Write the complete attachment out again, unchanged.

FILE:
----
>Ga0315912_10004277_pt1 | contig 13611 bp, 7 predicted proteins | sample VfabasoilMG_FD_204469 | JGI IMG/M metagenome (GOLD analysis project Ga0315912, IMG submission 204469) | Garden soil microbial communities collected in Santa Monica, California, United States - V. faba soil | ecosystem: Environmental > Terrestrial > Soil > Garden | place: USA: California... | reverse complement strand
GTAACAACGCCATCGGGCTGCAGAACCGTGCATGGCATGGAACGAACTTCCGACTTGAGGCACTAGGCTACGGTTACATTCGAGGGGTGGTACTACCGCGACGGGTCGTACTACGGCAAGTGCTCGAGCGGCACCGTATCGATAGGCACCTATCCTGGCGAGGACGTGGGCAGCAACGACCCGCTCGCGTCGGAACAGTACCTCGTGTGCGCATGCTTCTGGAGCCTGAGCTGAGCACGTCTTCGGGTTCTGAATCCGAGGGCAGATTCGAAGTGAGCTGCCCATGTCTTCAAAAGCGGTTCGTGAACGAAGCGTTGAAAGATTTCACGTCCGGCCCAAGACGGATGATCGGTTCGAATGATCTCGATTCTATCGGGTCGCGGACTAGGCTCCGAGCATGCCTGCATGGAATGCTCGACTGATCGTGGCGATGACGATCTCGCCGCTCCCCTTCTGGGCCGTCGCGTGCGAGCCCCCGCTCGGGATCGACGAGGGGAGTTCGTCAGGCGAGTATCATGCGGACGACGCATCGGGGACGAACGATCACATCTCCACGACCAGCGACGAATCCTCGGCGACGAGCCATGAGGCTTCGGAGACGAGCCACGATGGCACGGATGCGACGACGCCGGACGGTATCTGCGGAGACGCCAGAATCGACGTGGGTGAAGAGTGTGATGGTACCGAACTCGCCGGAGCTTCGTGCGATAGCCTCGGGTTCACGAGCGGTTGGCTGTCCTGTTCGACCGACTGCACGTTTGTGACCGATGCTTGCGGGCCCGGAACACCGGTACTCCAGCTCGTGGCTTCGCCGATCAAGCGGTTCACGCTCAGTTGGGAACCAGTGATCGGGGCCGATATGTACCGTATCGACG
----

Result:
>Ga0315912_10004277_pt1 | contig 13611 bp, 7 predicted proteins | sample VfabasoilMG_FD_204469 | JGI IMG/M metagenome (GOLD analysis project Ga0315912, IMG submission 204469) | Garden soil microbial communities collected in Santa Monica, California, United States - V. faba soil | ecosystem: Environmental > Terrestrial > Soil > Garden | place: USA: California... | reverse complement strand
GTAACAACGCCATCGGGCTGCAGAACCGTGCATGGCATGGAACGAACTTCCGACTTGAGGCACTAGGCTACGGTTACATTCGAGGGGTGGTACTACCGCGACGGGTCGTACTACGGCAAGTGCTCGAGCGGCACCGTATCGATAGGCACCTATCCTGGCGAGGACGTGGGCAGCAACGACCCGCTCGCGTCGGAACAGTACCTCGTGTGCGCATGCTTCTGGAGCCTGAGCTGAGCACGTCTTCGGGTTCTGAATCCGAGGGCAGATTCGAAGTGAGCTGCCCATGTCTTCAAAAGCGGTTCGTGAACGAAGCGTTGAAAGATTTCACGTCCGGCCCAAGACGGATGATCGGTTCGAATGATCTCGATTCTATCGGGTCGCGGACTAGGCTCCGAGCATGCCTGCATGGAATGCTCGACTGATCGTGGCGATGACGATCTCGCCGCTCCCCTTCTGGGCCGTCGCGTGCGAGCCCCCGCTCGGGATCGACGAGGGGAGTTCGTCAGGCGAGTATCATGCGGACGACGCATCGGGGACGAACGATCACATCTCCACGACCAGCGACGAATCCTCGGCGACGAGCCATGAGGCTTCGGAGACGAGCCACGATGGCACGGATGCGACGACGCCGGACGGTATCTGCGGAGACGCCAGAATCGACGTGGGTGAAGAGTGTGATGGTACCGAACTCGCCGGAGCTTCGTGCGATAGCCTCGGGTTCACGAGCGGTTGGCTGTCCTGTTCGACCGACTGCACGTTTGTGACCGATGCTTGCGGGCCCGGAACACCGGTACTCCAGCTCGTGGCTTCGCCGATCAAGCGGTTCACGCTCAGTTGGGAACCAGTGATCGGGGCCGATATGTACCGTATCGACG